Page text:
A note from Margaret Miner and Rose Guimaraes of Rivers Alliance of Connecticut
Drinking water sources in Connecticut are a little safer today, thanks to an Appellate Court decision in the Eureka case. Eureka was a proposed development in Ridgefield (home of nine headwaters). Part of the proposed Eureka development was in a drinking-water watershed, where the Department of Public Health, the current (not pending) state Plan of Conservation and Development, and the DEP/DEEP manual to local officials all advise against high-density development, designated as greater than one residential unit per two acres. Eureka was about twice as dense, and Ridgefield rejected the entire project. Technically, Ridgefield lost its case because the court ruled it should not have denied all development, just that within the source-water
But the court upheld a town’s authority to limit density of development in a drinking water watershed. It held that protection of drinking water is a substantial public interest.
Connecticut Fund for the Environment and Rivers Alliance of Connecticut were among those who testified against the dense development. CFE wrote an amicus brief in the case, which Rivers Alliance joined. Attorney Janet Brooks sent us the good news. She is working on a similar case, and there are (or were) more in the wings.
Here’s the link:
The Connecticut Appellate Court released its decision in Eureka V, LLC versus the Planning and Zoning Commission of Ridgefield, upholding the one unit per two-acres limitations on or near watershed land.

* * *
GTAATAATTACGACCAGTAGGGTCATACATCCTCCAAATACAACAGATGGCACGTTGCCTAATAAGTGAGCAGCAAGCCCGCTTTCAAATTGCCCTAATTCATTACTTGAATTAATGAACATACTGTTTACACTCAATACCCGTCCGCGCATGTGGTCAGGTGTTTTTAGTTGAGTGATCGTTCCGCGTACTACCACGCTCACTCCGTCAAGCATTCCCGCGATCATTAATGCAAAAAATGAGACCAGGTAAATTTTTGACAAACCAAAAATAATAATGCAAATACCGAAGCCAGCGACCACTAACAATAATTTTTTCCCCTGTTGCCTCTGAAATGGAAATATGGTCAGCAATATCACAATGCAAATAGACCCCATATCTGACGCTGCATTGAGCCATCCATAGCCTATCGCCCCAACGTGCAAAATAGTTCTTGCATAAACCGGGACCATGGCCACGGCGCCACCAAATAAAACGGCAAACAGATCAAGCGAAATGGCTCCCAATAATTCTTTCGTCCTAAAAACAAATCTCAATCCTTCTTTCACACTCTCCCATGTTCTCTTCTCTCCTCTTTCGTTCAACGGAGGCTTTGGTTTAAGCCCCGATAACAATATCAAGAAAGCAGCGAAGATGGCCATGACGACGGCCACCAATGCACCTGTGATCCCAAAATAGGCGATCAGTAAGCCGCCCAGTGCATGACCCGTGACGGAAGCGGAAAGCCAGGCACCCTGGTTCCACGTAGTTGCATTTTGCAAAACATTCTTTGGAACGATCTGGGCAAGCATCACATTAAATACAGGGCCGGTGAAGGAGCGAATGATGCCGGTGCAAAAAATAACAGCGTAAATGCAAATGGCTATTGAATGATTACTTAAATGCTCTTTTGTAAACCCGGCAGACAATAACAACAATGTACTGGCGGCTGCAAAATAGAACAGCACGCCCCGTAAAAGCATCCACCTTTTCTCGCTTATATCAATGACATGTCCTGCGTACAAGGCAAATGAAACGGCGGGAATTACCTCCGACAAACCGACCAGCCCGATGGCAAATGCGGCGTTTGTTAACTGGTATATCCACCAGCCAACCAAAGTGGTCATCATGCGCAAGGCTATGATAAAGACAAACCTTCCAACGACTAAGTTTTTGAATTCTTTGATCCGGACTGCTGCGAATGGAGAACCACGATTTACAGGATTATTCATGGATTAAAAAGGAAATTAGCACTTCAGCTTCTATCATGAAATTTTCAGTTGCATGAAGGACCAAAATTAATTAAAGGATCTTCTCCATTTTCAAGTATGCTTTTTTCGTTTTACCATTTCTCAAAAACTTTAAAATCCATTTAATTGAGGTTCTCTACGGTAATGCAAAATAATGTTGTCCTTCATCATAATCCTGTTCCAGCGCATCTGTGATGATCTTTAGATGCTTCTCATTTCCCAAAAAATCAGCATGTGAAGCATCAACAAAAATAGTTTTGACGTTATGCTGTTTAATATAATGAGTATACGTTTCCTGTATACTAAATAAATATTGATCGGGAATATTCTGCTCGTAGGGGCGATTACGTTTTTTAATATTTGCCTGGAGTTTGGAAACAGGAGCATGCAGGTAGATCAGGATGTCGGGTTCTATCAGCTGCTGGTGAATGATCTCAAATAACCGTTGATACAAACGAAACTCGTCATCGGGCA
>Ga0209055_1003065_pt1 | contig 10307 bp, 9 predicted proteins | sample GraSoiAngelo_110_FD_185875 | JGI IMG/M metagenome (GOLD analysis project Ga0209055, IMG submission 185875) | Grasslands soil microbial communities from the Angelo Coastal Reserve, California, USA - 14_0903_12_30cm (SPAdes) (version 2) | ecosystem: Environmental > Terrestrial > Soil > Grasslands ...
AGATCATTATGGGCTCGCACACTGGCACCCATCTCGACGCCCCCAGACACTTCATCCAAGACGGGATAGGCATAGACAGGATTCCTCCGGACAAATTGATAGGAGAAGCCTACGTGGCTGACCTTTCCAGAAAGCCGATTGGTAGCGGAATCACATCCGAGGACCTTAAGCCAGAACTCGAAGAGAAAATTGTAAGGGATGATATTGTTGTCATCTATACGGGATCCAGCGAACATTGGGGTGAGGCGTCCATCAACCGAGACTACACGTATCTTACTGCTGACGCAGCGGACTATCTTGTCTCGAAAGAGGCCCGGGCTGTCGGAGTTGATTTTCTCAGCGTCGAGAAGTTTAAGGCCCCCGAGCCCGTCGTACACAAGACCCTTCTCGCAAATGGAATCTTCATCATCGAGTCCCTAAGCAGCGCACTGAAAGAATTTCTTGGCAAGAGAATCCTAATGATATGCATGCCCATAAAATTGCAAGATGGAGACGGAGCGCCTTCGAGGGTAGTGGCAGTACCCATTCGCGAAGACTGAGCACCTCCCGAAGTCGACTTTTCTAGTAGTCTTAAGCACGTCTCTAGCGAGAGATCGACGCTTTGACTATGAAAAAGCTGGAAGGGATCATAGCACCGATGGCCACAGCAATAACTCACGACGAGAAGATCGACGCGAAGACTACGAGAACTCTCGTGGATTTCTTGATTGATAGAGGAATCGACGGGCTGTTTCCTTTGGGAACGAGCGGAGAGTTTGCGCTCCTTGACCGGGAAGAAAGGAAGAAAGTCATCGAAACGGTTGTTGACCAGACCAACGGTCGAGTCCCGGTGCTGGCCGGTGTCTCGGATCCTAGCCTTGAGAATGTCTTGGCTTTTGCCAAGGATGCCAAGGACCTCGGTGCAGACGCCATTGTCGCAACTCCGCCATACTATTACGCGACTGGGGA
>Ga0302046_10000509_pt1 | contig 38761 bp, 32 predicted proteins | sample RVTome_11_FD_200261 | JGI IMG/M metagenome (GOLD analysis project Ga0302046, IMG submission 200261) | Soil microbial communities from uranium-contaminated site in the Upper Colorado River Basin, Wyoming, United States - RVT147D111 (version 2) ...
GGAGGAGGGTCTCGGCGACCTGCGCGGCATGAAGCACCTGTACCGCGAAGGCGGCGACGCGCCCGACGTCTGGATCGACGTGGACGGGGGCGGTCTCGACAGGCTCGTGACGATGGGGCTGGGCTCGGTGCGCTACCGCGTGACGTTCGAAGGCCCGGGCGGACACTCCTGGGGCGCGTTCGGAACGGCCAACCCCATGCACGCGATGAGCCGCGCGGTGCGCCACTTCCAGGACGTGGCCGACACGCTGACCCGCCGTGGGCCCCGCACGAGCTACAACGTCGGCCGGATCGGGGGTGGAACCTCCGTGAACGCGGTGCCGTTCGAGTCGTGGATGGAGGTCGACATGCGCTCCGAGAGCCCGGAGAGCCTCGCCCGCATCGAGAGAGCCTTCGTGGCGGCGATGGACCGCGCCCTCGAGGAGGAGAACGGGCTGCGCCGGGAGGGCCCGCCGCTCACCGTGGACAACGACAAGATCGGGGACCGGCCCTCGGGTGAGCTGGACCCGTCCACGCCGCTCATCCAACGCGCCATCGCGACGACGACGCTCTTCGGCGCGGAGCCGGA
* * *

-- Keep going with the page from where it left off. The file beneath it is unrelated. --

In January, Connecticut Fund for the Environment filed an amicus brief in the case, arguing that, if development in the watershed land were approved, it must be limited to one-unit per two acres, the maximum density supported by the Connecticut Department of Public Health, Aquarion Water Company, and the state’s Plan of Conservation and Development. CFE originally intervened in the Eureka proceedings in September 2007.
“Eureka’s original proposal to develop at high densities posed a genuine threat of harm to our public drinking water supplies and would have set a dangerous precedent,” said Roger Reynolds, a senior attorney for CFE. “This is a balanced decision that reaffirms the importance of our drinking water lands and the need to protect them from bad development.
“While it did not ban development in the drinking water watershed all together, it limited it to reasonable densities that have been found necessary to protect drinking water quality,” Reynolds said. “This is a victory not only for our environment but for the residents in the Saugatuck River Watershed who depend on the availability and accessibility of clean drinking water.”
CFE, along with its Endangered Lands Coalition, has worked hard to draft and pass laws protecting more than 100,000 acres of water company lands that surround Connecticut’s drinking water reservoirs.
The full court decision can be read here.